"The head, from the crown to the chin, forms rather a long oval, and the face seems to resemble that of the seal, though at the same time , it is far more agreeable, possessing an ageeable softness, which renders the whole set of features very interesting. The upper and back parts of the head appeared to be furnished with something like hair, and the forepart of the body with something like down, between a very light fawn and a very pale pink colour, which at a distance, had the appearance of flesh, and may have given rise to the idea that the body of the Mermaid is, externally, like that of the human being. The creature has two arms, each of which terminates into a hand with four fingers, connected to each other by means of a very thin elastic membrane. The animal used its arms with great agility, and its motions in general were very graceful. From the waist it gradually tapered so as to form a tail, which had the appearance of being covered with strong, broad , polished scales, which occasionally reflected the rays of the sun in a very beautiful manner, and, from the back and upper part of the neck, down to the loins, the body also appeared covered with short round broad feathers, of the colour of the down on the fore-part of the body. the whole length of the animal, from the crown of the head to the extremity of the tail, was supposed to be about five feet, or five feet and a half. In about ten minutes, from the time we approached, the animal gave two or three plunges, in quick succession, as if it were at play. After this it gave a sudden spring, and swam away from us very rapidly, and in a few seconds we lost sight of it."

Well, it was hardly the Lorelei, was it? But what was it? My guess would be a harp playing offshore otter plus Mr Toupin's fertile imagination. Tomorrow I shall publish a beautiful verse about some 'real' mermaids.

Wednesday, 6 January 2010


A good century after Julius Caesar came to Britain the Romans came to the Estuary.

The legate,Titus Flavius Vespasianus aka Vespasian, whose legions maybe invested and captured Exeter in AD50, went on to be a Roman emperor and a good one too. Barbara Levick has written a biography of him, (Vespasian, Routledge, 2005) in which she writes that the campaign to conquer the South West was, "a combined land and sea operation with the troops being supplied by the fleet at such bases as Hamworthy in Poole Harbour and Topsham on the Exe."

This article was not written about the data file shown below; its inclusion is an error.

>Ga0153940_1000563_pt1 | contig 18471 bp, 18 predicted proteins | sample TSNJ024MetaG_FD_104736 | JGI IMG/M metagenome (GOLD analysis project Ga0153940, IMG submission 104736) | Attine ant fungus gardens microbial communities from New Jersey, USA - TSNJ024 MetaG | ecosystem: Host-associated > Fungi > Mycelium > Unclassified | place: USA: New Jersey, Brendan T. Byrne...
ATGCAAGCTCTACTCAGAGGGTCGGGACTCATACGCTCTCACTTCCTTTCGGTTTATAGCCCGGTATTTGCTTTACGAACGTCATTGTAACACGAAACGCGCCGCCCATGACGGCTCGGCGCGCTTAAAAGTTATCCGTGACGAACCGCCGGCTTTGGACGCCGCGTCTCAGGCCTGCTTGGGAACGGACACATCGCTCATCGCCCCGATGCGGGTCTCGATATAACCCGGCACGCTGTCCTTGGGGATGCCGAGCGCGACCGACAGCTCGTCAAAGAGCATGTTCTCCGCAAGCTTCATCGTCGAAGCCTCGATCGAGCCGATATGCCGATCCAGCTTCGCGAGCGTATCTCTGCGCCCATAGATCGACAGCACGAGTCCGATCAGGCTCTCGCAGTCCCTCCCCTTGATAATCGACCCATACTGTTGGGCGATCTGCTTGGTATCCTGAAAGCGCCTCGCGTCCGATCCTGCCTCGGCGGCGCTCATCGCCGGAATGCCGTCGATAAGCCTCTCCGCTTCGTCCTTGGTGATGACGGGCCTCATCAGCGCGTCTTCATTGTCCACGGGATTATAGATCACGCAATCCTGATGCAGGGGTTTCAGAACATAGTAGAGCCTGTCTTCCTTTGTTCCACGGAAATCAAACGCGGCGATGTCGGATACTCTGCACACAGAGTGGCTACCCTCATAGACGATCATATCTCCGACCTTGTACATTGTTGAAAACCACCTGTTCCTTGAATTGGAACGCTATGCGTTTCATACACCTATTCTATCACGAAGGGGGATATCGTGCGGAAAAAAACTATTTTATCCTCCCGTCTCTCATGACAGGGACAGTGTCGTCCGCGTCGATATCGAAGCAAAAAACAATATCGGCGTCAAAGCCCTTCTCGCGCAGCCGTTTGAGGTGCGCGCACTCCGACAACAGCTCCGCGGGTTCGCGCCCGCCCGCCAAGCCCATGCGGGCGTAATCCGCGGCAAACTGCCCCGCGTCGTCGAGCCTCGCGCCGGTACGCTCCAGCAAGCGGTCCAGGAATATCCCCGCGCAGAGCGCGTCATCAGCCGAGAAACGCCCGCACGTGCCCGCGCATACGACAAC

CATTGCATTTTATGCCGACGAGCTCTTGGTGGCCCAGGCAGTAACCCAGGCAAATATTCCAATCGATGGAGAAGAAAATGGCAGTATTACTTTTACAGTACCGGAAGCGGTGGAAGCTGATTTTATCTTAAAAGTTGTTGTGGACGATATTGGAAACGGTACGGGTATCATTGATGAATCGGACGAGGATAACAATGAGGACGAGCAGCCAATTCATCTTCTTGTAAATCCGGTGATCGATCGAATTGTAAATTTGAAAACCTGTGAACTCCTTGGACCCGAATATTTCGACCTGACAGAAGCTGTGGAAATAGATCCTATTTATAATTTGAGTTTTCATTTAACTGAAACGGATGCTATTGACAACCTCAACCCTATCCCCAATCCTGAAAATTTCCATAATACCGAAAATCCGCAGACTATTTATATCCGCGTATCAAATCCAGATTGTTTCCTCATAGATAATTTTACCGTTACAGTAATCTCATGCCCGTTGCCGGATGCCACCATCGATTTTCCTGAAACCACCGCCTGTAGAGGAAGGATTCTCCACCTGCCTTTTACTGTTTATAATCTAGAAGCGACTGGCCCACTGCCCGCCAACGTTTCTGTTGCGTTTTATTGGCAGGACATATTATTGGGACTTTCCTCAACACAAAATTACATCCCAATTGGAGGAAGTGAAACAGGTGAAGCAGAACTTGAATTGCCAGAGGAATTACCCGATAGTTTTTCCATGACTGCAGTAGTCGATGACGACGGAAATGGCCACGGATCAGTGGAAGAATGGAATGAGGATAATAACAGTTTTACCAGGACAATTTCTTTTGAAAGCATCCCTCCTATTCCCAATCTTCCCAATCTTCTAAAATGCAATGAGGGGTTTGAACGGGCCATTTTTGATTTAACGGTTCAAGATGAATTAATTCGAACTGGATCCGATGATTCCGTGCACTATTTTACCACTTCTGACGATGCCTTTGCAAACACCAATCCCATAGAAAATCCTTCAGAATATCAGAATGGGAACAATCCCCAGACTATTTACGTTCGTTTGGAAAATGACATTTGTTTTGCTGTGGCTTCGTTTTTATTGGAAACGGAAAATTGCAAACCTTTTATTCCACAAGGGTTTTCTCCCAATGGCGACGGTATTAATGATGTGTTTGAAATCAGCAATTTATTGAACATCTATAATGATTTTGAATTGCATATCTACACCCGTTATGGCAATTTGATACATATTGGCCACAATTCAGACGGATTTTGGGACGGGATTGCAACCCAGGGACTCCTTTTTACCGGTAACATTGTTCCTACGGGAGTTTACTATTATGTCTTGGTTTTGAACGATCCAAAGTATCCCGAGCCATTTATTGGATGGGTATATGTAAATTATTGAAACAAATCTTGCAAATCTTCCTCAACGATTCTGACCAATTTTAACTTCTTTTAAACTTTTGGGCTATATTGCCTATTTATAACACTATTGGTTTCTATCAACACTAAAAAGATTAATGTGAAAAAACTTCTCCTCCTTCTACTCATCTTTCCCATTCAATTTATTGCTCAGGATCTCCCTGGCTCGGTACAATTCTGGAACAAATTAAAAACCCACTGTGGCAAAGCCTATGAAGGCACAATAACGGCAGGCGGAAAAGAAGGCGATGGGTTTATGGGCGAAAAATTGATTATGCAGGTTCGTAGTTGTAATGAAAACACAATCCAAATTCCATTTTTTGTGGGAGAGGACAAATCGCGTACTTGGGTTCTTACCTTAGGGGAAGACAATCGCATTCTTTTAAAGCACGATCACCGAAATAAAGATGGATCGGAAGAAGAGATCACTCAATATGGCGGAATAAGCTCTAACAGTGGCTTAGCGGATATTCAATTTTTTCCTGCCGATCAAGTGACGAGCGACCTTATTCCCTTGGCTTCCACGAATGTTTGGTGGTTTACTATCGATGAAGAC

If Dr Levick is right the Roman fleet, the Classis Britannica, was sailing, or rowing, up and down the Estuary from the earliest days of the conquest and Topsham was visited by Romans perhaps even before Exeter had been besieged. For three hundred and fifty years or so after this, Roman ships came and went to and from Topsham.

From the beginning Roman ships' captains must have needed pilots to guide them in and around the banks and channels of the Exe. By chance in York there survives an altar inscription that shows that a high ranking river pilot,gubernator, was employed by the VI Legion to bring ships up the Humber and the Ouse and no doubt the legions at Exeter too would have employed pilots to ensure that precious supplies reached the army.

At the time of Caesar's invasion the ships of the Roman fleet were famously ignorant of the movement of the tides. But by the time Roman ships were navigating the Exe they had probably got the hang of things.

Tuesday, 5 January 2010


Sacks of winkles have been taken from the Estuary for ever. There is still some winkling going on out there. In the nineteen seventies, Doctor Cyril G Tuckfield, local historian, wrote an article for 'Devon Life' entitled 'Inshore Fishing at Lympstone' and he mentioned the humble periwinkle. He wrote:

"Associated with mussel culture was the periwinkle (locally "wrinkle") industry. Westcote in 1630 wrote, "The wrinkle or sea-snail is common at Lympstone" so clearly the shell-fish industry is of some antiquity, as also is the local name."

Thomas Westcote Gent. was the author of 'A View of Devonshire in 1630'. He was a Devon man but not from East Devon which suggests that 'wrinkle' was not just local to this estuary. Curiously the two words would seem to be of quite separate derivation. Of course 'wrinkle' could be no more than a corruption of 'winkle' but I do not believe that. Four hundred year old, dialect words are not likely to have been born of and perpetuated by ignorance. 'Winkle' has to do with winches and 'wrinkle' to do with wrenches and etymologically the twain seem never to have met although both have a twisty history to them that makes one think of the winklewrinkle's shell. Interestingly, both words are, or were, used by fishermen on the Eastern seabord of the United States which implies that 'wrinkle' has its own history and its own legitimacy.

Where the peri comes from seems to be a mystery although I read that there are Old English forms 'winewincian' and 'pinewincian'. In some parts of England, but not here, there is a dialect form 'pennywinkle'.

But 'wrinkles' seems to be what, until recently, the people of the Estuary called them. I have never heard anyone speak of a 'periwrinkle'!